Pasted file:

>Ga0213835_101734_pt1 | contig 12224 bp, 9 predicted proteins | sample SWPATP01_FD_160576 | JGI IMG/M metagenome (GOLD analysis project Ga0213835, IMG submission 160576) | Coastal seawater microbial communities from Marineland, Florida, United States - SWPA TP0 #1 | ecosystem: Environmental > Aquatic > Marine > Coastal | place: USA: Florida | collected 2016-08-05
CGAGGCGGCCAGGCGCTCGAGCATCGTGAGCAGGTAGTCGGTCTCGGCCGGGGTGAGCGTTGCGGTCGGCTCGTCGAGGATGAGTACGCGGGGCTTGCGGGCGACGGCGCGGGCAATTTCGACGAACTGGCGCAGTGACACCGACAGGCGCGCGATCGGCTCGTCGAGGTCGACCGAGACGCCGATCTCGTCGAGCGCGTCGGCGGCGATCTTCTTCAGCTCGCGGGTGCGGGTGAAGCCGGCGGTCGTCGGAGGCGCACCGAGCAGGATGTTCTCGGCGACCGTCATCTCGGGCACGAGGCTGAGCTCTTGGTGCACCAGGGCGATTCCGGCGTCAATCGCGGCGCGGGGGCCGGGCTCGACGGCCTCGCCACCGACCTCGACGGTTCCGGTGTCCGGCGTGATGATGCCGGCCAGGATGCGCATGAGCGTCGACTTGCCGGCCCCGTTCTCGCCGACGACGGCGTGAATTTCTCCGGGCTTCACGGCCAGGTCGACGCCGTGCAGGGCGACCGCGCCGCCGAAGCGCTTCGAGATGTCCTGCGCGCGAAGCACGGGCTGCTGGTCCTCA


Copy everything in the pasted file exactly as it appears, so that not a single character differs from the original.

>Ga0213835_101734_pt1 | contig 12224 bp, 9 predicted proteins | sample SWPATP01_FD_160576 | JGI IMG/M metagenome (GOLD analysis project Ga0213835, IMG submission 160576) | Coastal seawater microbial communities from Marineland, Florida, United States - SWPA TP0 #1 | ecosystem: Environmental > Aquatic > Marine > Coastal | place: USA: Florida | collected 2016-08-05
CGAGGCGGCCAGGCGCTCGAGCATCGTGAGCAGGTAGTCGGTCTCGGCCGGGGTGAGCGTTGCGGTCGGCTCGTCGAGGATGAGTACGCGGGGCTTGCGGGCGACGGCGCGGGCAATTTCGACGAACTGGCGCAGTGACACCGACAGGCGCGCGATCGGCTCGTCGAGGTCGACCGAGACGCCGATCTCGTCGAGCGCGTCGGCGGCGATCTTCTTCAGCTCGCGGGTGCGGGTGAAGCCGGCGGTCGTCGGAGGCGCACCGAGCAGGATGTTCTCGGCGACCGTCATCTCGGGCACGAGGCTGAGCTCTTGGTGCACCAGGGCGATTCCGGCGTCAATCGCGGCGCGGGGGCCGGGCTCGACGGCCTCGCCACCGACCTCGACGGTTCCGGTGTCCGGCGTGATGATGCCGGCCAGGATGCGCATGAGCGTCGACTTGCCGGCCCCGTTCTCGCCGACGACGGCGTGAATTTCTCCGGGCTTCACGGCCAGGTCGACGCCGTGCAGGGCGACCGCGCCGCCGAAGCGCTTCGAGATGTCCTGCGCGCGAAGCACGGGCTGCTGGTCCTCA